Dr. Michael A.  Bernstein, Provost of Stony Brook University, discussed “Mainstream Economic Reasoning and the 'Demonization' of Government." Dr. Bernstein explained how economic orthodoxy misleads students and, in its use of ubiquitous "comparative-static” models, wholly mischaracterizes the manner in which markets actually operate. He stressed the importance of challenging prevailing paradigms, methodologies, and approaches to public policy issues. Read The Pitfalls of Mainstream Economic Reasoning (and Teaching) (pp. 33-40 in A Guide to What's Wrong with Economics), on which this talk was based.

Scott Amey, J.D., General Counsel at the Project On Government Oversight (POGO), spoke about his research on outsourcing government functions, which found that, contrary to the claims of privatization advocates, “billions of dollars are wasted on hiring contractors” based on “a misguided assumption” that market practices enable federal contractors to be more cost efficient than public servants. The POGO study, Bad Business, found that contractors, on average across the 35 occupations examined, cost taxpayers almost twice what it would cost the government workers to do the same job.
Download Presentation [PDF]

Tom McGarity, Professor at University of Texas at Austin, School of Law, gave a talk titled “The Invisible Assault on Our Protections,” in which he provided an outline of his book Freedom to Harm.
Download Presentation [PDF]

Richard Murphy, Professor, Texas Tech University School of Law, spoke in the workshop on “Accountability for Corporations Doing the Basic Work of Government: Removing FOIA’s Shroud of Secrecy for Contractors.” He discussed the basic structure and operation of FOIA, contractors’ effective immunity from FOIA, and challenges to addressing this immunity.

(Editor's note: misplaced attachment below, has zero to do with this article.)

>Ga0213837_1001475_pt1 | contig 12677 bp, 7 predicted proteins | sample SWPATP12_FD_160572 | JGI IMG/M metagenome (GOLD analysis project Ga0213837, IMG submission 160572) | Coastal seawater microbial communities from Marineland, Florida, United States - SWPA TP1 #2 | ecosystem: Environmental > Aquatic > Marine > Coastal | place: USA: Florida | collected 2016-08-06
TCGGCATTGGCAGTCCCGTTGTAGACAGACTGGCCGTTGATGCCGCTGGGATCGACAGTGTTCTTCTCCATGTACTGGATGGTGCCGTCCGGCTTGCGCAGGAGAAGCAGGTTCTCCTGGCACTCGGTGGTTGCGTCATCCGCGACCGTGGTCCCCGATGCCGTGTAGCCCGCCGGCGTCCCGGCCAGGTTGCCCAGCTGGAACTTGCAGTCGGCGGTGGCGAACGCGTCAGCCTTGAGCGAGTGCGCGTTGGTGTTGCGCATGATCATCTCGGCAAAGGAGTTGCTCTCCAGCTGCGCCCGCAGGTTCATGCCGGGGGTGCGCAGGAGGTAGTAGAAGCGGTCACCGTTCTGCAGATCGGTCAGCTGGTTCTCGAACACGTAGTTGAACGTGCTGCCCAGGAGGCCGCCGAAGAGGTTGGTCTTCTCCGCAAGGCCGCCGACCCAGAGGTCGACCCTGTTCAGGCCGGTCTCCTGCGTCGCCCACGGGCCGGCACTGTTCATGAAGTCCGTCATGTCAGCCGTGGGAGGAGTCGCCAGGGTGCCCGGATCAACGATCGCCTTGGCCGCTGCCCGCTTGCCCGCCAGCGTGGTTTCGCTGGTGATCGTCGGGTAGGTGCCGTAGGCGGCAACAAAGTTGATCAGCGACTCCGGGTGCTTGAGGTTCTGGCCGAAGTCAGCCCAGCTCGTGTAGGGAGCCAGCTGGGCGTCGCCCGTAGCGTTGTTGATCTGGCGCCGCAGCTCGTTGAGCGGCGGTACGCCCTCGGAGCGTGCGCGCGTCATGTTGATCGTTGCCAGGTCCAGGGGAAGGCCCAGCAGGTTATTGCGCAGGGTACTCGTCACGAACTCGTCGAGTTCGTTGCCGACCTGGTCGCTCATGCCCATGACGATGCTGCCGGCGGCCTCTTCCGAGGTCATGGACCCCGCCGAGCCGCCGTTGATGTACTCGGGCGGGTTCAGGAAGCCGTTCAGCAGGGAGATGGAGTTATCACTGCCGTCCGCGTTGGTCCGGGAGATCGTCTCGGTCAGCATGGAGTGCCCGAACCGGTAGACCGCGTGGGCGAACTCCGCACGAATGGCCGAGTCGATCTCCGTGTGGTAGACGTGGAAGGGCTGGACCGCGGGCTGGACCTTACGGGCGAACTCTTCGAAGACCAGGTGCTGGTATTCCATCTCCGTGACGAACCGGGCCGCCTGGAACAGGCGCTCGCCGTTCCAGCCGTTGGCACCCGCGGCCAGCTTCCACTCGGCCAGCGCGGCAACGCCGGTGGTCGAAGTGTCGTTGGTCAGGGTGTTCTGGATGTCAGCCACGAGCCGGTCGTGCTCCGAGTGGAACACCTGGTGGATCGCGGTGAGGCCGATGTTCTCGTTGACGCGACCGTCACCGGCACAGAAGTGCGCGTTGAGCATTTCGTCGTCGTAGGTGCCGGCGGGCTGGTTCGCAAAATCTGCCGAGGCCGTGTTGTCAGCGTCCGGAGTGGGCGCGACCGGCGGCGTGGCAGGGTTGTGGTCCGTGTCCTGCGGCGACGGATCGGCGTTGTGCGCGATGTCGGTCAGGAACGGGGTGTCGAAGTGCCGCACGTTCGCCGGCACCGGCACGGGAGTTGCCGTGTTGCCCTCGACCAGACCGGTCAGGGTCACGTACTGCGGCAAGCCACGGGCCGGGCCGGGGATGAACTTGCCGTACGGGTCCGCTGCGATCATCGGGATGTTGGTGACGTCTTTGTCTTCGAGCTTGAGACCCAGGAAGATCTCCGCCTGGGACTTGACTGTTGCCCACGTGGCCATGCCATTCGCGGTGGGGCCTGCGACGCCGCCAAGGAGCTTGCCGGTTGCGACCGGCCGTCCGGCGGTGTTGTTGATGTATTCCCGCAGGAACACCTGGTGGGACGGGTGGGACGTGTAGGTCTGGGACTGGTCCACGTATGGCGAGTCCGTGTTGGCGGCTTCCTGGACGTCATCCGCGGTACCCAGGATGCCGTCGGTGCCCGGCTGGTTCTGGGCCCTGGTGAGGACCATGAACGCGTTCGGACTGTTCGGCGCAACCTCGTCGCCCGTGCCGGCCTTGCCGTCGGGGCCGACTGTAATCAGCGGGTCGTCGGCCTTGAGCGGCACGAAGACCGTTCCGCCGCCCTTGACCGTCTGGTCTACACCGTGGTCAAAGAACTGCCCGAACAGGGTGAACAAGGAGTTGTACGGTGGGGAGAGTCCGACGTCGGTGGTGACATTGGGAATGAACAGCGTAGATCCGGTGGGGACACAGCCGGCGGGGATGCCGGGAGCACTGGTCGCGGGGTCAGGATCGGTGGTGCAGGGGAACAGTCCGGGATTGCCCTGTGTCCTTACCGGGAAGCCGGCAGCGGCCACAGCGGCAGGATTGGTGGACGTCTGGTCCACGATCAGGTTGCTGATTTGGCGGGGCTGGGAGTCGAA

Download Presentation [PDF]

James K. Galbraith, Professor, LBJ School of Public Affairs, University of Texas at Austin, argued that a new public administration needs to rest on modern scientific habits, recognizing that all biological, mechanical and social systems require effective regulation, not to "reduce externalities" but because otherwise they cannot exist at all. Once this is recognized, the task of government will be to make regulation and public provision of services work well, minimizing predation, parasitism, force and fraud. Listen to a recording.

Ellen Schneider, President and Founder, Active Voice Lab, presented during the workshop on “Public Messaging.” Her presentation addresses the issue of speaking “beyond the Choir” to reach audiences who do not think about the “commons” or who believe in reducing the role of government.
Download Presentation [.PPTX] or [.PPT - without embedded video]

Related Publications
Read two papers produced for the conference:
Outsourced Government – The Quiet Revolution: Examining the Extent of Government-by-Corporate-Contractor, June Sekera, Global Development and Environment Institute, September 2017

Freedom of Information Act (In)Applicability to Government Contractors, June Sekera, Global Development and Environment Institute, September 2017